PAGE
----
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By antique Fancy trimmed

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To dignity

in thee, O SCHWYTZ! are seen

The genuine features of the golden mean;
Equality by Prudence governed,

Or jealous Nature ruling in her stead;

And, therefore, art thou blest with peace, serene
As that of the sweet fields and meadows green
In unambitious compass round thee spread.
Majestic BERNE, high on her guardian steep,
Holding a central station of command,
Might well be styled this noble Body's HEAD;
Thou, lodged 'mid mountainous entrenchments deep,
Its HEART; and ever may the heroic Land
Thy name, O SCHWYTZ, in happy freedom keep!*



1 LISTEN - but no faculty of mine

Avails those modulations to detect,

Which, heard in foreign lands, the Swiss affect
With tenderest passion; leaving him to pine
(So fame reports) and die; his sweet-breathed kine
Remembering, and green Alpine pastures decked
With vernal flowers. Yet may we not reject
The tale as fabulous. Here while I recline

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* Nearly 500 years (says Ebel, speaking of the French Invasion,) had elapsed, when, for the first time, foreign soldiers were seen upon the frontiers of this small Canton, to impose upon it the laws of their governors.

Mindful how others love this simple Strain,
Even here, upon this glorious Mountain (named
Of God himself from dread pre-eminence)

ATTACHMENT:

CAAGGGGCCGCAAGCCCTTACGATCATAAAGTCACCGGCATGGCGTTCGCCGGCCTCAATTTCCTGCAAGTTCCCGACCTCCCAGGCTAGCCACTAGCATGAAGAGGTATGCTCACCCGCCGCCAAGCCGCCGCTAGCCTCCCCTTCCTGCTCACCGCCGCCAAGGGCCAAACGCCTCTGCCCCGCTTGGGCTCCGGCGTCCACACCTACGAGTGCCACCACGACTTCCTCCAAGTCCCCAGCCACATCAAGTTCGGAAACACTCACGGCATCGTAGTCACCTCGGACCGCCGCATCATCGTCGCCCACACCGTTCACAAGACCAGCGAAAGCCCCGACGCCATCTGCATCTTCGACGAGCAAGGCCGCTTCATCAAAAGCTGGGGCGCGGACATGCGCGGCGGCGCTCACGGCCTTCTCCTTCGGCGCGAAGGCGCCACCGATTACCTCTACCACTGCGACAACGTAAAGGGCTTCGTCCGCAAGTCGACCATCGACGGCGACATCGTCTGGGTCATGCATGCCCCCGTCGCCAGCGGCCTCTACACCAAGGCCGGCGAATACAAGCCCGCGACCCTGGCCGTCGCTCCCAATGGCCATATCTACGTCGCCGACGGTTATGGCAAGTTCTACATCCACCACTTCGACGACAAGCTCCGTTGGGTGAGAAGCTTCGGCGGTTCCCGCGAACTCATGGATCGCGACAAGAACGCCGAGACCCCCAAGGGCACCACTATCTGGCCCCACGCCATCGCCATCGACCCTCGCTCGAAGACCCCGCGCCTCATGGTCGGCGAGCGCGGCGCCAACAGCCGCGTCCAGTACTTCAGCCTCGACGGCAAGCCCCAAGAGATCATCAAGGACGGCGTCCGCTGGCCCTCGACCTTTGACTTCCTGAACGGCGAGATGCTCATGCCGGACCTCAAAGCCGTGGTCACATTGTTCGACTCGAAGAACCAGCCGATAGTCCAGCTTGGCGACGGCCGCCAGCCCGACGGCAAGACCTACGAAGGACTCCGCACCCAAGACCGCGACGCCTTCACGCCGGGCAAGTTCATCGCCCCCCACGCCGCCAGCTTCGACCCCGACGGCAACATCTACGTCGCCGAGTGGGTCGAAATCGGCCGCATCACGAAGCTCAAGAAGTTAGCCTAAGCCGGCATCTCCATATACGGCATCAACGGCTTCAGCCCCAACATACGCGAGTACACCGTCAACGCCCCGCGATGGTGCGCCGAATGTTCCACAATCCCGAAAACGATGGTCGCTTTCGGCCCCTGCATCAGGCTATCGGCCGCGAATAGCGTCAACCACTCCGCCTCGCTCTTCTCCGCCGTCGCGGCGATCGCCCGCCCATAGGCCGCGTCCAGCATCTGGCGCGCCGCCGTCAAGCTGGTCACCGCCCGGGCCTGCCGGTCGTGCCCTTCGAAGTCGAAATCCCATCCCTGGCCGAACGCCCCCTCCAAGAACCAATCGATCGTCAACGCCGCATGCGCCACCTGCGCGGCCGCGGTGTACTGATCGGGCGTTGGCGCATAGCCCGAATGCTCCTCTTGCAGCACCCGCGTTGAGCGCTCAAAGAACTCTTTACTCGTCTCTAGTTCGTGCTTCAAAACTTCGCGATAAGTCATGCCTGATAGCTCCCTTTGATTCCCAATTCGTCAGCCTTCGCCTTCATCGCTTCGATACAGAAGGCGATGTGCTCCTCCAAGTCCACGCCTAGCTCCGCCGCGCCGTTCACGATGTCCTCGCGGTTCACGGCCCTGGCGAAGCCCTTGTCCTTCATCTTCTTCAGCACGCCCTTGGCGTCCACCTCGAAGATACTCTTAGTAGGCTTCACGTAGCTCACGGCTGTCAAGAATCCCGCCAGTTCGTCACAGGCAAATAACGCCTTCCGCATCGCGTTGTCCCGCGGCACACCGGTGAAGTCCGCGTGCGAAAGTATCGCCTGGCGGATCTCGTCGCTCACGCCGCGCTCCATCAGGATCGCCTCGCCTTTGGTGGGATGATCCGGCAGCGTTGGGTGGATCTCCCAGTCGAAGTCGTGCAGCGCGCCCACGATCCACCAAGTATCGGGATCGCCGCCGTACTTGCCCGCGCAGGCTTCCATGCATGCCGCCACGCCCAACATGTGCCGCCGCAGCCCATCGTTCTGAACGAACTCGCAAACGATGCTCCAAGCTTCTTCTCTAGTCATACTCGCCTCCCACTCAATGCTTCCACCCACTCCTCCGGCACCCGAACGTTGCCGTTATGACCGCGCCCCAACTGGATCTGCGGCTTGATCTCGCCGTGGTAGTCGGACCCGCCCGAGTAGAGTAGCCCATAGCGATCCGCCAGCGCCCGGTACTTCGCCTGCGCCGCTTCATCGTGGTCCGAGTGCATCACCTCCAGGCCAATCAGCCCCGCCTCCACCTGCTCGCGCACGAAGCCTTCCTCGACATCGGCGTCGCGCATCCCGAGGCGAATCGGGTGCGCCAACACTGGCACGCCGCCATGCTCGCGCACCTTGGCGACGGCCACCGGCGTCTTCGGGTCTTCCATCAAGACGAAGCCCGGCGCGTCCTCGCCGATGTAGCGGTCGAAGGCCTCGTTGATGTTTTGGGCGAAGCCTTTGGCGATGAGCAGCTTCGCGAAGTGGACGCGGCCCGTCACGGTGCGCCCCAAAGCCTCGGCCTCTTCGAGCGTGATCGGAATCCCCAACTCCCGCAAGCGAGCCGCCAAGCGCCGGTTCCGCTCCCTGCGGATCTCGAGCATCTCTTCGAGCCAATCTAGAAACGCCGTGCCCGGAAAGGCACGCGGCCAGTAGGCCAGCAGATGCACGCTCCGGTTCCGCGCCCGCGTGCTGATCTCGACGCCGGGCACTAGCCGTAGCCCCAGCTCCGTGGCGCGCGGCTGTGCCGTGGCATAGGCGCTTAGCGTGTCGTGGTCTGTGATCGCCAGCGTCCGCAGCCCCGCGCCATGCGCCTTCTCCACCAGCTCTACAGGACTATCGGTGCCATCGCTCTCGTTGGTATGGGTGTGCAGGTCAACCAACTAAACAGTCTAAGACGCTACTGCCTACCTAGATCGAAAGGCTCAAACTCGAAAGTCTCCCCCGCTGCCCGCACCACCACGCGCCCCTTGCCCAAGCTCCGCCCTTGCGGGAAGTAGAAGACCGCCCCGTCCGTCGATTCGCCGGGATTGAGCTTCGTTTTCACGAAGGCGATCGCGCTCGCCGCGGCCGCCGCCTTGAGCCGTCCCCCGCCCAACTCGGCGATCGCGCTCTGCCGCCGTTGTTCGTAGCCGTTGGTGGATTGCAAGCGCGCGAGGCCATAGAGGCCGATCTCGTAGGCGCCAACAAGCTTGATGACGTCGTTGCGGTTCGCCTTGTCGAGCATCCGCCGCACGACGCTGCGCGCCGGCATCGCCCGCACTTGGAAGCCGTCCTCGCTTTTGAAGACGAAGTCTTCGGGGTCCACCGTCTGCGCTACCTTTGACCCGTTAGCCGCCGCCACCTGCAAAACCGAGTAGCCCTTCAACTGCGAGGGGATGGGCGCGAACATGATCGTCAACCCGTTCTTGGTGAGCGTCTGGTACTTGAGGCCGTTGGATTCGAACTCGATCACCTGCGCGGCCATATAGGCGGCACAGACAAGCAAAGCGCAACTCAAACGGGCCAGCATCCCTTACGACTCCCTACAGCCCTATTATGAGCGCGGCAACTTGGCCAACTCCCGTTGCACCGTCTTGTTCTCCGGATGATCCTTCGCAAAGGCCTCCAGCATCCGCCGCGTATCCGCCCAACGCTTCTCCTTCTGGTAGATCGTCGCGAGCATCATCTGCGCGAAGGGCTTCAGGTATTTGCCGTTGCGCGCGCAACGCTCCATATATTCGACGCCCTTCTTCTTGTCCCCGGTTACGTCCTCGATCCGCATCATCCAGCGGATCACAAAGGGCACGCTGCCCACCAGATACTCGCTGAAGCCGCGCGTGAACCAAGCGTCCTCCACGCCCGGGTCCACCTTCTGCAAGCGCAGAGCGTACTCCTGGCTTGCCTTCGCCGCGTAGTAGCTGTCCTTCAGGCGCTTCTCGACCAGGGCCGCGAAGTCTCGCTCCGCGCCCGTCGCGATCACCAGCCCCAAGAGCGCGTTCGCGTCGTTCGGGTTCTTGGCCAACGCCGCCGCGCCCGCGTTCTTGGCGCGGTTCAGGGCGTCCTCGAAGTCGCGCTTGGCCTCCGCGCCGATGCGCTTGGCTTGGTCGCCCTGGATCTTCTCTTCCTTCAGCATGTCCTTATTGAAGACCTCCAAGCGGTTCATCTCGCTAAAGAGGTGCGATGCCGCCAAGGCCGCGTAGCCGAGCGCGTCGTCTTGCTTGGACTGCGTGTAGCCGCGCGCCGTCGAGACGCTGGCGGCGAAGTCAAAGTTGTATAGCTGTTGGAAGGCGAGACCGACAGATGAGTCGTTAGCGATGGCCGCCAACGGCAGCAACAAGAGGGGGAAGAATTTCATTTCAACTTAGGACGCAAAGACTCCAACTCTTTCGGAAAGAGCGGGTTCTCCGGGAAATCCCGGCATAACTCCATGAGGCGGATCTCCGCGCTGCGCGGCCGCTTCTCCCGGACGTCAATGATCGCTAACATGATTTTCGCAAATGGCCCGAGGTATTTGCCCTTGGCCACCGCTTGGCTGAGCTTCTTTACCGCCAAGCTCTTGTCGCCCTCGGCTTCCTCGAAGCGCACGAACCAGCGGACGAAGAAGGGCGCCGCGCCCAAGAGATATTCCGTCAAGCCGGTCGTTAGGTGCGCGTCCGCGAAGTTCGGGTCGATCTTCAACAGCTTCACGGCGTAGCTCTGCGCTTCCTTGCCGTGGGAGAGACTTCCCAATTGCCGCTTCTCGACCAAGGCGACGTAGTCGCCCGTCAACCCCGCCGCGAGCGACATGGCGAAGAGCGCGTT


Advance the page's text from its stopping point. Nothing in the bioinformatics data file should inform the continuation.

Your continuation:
Aspiring thoughts, by memory reclaimed,
Yield to the Music's touching influence,
And joys of distant home my heart enchain.




This Church was almost destroyed by lightning a few years ago, but the Altar and the Image of the Patron Saint were untouched. The Mount, upon the summit of which the Church is built, stands amid the intricacies of the Lake of Lugano; and is, from a hundred points of view, its principal ornament, rising to the height of 2000 feet, and, on one side, nearly perpendicular. The ascent is toilsome; but the traveller who performs it will be amply rewarded. - Splendid fertility, rich woods and dazzling waters, seclusion and confinement of view contrasted with sealike extent of plain fading into the sky; and this again, in an opposite quarter, with an horizon of the loftiest and boldest Alps-unite in composing a prospect more diversified by magnificence, beauty, and sublimity, than perhaps any other point in Europe, of so inconsiderable an elevation, commands.

THOU Sacred Pile! whose turrets rise

From yon steep Mountain's loftiest stage,
Guarded by lone San Salvador;

Sink (if thou must) as heretofore,

To sulphurous bolts a sacrifice,
But ne'er to human rage!

On Horeb's top, on Sinai, deigned
To rest the universal Lord :

Why leap the fountains from their cells
Where everlasting Bounty dwells?
-That, while the Creature is sustained,
His God may be adored.

Cliffs, fountains, rivers, seasons, times,
Let all remind the soul of heaven;
Our slack devotion needs them all;
And Faith, so oft of sense the thrall,
While she, by aid of Nature, climbs,
May hope to be forgiven.

Glory, and patriotic Love,

And all the Pomps of this frail " spot
Which men call Earth," have yearned to seek,
Associate with the simply meek,

Religion in the sainted grove,

And in the hallowed grot.

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Thither, in time of adverse shocks,
Of fainting hopes and backward wills,
Did mighty Tell repair of old-
A Hero cast in Nature's mould,
Deliverer of the steadfast rocks
And of the ancient hills!